The Fall of Hyperion

I just finished reading the second book in Dan Simmons’s Hyperion Cantos, and in some ways I’m upset with it, but looking back at it, I realized that the book was in some ways almost set up to fall flat even before I started reading it.  The first book had a very unique way of telling a story, but the problem comes from the fact that there was no way to tell the second part of the story in the same format as the first.  I’ll get into some of that later, on we go.

Book Stats

517 pages

Science Fiction

Sequel to Hyperion


All of the characters from the first book are back in this book, as well as two other viewpoint characters.  Large portions of this book are told from the viewpoints of Meina Gladstone and Joseph Severn.  Gladstone is the CEO of the Hegemony and as such is the head of the human government.  She plays a large part in the book as she is working to save the Hegemony from various threats that they face throughout the course of the book.  She is definitely an effective administrator, one who works quickly and definitively towards her goals.  Severn is another cybrid recreation of John Keats, and he has a kind of telepathic link to the pilgrims on Hyperion that he uses to keep Gladstone informed of what is going on there.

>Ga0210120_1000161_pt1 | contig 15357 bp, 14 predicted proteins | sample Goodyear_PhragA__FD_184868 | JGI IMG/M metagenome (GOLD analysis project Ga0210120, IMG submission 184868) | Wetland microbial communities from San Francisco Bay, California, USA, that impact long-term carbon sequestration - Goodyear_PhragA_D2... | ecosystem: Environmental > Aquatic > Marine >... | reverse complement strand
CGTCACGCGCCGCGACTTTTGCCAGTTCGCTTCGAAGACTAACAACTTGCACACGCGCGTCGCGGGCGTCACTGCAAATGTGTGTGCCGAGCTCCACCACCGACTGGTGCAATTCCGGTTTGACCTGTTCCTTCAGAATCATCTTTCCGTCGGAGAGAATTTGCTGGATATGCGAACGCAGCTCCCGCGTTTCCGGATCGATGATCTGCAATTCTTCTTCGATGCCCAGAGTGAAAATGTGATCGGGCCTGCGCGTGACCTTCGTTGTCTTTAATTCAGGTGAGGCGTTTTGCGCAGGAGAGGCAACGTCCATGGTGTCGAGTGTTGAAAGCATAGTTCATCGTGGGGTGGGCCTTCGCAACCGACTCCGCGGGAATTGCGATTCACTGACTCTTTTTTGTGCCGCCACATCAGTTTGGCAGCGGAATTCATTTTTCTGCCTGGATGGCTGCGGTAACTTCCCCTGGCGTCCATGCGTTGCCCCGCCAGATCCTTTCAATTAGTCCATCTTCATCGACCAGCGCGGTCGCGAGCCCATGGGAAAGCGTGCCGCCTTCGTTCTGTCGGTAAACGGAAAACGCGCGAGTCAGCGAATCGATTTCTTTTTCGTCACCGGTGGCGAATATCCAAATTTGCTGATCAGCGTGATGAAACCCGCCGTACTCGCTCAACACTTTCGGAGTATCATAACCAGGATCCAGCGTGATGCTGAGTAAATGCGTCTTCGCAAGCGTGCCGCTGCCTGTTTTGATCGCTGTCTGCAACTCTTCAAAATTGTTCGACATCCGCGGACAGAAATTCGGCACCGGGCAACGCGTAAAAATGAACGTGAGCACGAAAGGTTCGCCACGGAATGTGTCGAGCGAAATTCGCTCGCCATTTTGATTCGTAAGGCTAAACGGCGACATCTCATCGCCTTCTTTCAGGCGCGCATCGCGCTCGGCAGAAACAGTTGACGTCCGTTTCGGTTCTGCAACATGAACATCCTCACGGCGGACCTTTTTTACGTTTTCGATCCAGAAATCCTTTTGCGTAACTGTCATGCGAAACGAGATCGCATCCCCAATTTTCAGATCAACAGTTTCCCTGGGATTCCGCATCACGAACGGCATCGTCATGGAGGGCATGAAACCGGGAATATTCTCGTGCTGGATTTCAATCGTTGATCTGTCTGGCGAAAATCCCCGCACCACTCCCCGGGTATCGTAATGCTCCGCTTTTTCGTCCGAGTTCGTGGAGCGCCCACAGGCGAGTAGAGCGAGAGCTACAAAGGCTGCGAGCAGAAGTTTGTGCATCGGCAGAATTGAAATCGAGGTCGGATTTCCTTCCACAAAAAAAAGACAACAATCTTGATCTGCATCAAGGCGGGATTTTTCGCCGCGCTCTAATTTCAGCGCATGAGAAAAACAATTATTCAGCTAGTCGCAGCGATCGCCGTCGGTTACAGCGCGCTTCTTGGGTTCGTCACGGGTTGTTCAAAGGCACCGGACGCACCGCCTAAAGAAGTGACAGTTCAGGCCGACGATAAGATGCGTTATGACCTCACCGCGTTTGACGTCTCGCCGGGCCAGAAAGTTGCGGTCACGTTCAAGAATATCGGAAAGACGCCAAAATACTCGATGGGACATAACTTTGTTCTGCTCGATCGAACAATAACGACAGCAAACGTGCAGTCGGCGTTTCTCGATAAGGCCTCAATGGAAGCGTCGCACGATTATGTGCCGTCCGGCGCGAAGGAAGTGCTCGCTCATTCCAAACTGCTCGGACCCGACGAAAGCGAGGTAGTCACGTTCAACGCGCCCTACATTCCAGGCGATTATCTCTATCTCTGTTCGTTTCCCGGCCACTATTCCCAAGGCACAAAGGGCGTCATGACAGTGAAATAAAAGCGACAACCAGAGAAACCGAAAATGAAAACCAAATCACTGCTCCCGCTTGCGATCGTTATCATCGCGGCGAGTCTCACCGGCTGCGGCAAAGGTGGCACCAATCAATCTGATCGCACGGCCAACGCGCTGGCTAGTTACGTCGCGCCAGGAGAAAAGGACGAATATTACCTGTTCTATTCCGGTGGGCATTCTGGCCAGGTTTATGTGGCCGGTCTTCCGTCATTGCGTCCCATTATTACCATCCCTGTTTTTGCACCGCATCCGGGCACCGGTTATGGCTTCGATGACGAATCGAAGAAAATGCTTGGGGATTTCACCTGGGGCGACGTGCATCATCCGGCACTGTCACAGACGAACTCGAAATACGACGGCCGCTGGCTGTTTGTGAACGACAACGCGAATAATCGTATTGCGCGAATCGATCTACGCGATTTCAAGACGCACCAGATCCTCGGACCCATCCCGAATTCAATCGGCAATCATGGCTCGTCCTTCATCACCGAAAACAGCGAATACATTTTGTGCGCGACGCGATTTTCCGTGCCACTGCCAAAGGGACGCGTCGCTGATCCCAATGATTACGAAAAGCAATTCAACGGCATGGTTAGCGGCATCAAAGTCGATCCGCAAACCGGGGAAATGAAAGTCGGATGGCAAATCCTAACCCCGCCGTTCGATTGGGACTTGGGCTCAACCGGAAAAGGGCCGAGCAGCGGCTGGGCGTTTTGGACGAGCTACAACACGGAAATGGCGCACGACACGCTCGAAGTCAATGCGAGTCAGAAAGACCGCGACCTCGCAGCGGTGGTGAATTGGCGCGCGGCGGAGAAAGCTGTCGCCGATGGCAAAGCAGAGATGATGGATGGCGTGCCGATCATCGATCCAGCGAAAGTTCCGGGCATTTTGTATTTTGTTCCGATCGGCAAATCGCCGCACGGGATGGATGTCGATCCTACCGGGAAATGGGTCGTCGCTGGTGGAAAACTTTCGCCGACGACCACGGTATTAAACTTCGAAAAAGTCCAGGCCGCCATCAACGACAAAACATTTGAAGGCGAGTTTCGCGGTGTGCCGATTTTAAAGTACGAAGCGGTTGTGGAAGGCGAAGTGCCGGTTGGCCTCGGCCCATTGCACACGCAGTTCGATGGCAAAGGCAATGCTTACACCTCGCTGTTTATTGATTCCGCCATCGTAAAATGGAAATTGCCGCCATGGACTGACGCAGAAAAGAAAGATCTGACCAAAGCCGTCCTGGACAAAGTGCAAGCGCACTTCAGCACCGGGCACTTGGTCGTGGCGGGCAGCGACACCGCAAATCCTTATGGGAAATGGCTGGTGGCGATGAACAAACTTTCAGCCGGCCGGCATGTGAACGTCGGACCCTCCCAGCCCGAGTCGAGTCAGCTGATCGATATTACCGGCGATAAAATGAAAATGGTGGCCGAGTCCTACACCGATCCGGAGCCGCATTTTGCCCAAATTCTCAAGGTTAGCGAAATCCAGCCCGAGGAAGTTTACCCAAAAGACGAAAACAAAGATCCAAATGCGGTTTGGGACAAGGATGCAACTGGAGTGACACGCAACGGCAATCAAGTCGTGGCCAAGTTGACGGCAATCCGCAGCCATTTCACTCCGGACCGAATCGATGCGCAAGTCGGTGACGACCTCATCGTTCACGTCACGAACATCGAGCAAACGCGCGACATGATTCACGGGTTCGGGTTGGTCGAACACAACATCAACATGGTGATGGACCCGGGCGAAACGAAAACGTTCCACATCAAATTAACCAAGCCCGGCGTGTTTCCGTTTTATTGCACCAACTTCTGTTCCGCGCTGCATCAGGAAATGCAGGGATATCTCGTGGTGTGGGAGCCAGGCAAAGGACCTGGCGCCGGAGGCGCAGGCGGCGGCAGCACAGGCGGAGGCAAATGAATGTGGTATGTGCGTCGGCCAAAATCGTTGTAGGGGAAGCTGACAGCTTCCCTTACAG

The book is split between Hyperion and various other planets in the Hegemony.


The plot of this book was strange to me.  I was expecting to see more of the pilgrims as they met with the Shrike and continued their trip on Hyperion, but the book focused more on events that were effecting the Hegemony as a whole.  Basically, Gladstone knows that there is a threat to the human race, and she is working to avert it.  This starts out as a battle against the Ousters which was hinted at in the first book, but it isn’t quite as simple as it seems at first glance.  There is a lot of intrigue and betrayal that takes place before the book finishes up.


As I said in the intro, this book is very different from Hyperion, and for me, that’s not a good thing.  Hyperion was great because it focused so much on the individual lives of each of the characters.  In this book, the characters just seemed lost to me.  Obviously the story is told from their point of view, but this book deals more with the Hegemony as a whole and less with the individual characters.  There were also a lot of things in this book that didn’t seem to add up.  The overall story of the battle for the survival of the human race was interesting, but the individual character stories didn’t fit in that main story.  To me it seemed like most of the aspects of the book were simply crammed in because they were part of the first book, not because they belonged to this story as a whole.  The problem with saying this is that I don’t really know how it could have been done better.  He had to move away from the style of intimate character stories to tell the overall story.  But for me, the intimate character stories were what made the first book work.

Overall Grade

This is a very different book from Hyperion, unfortunately the direction that it went didn’t work for me.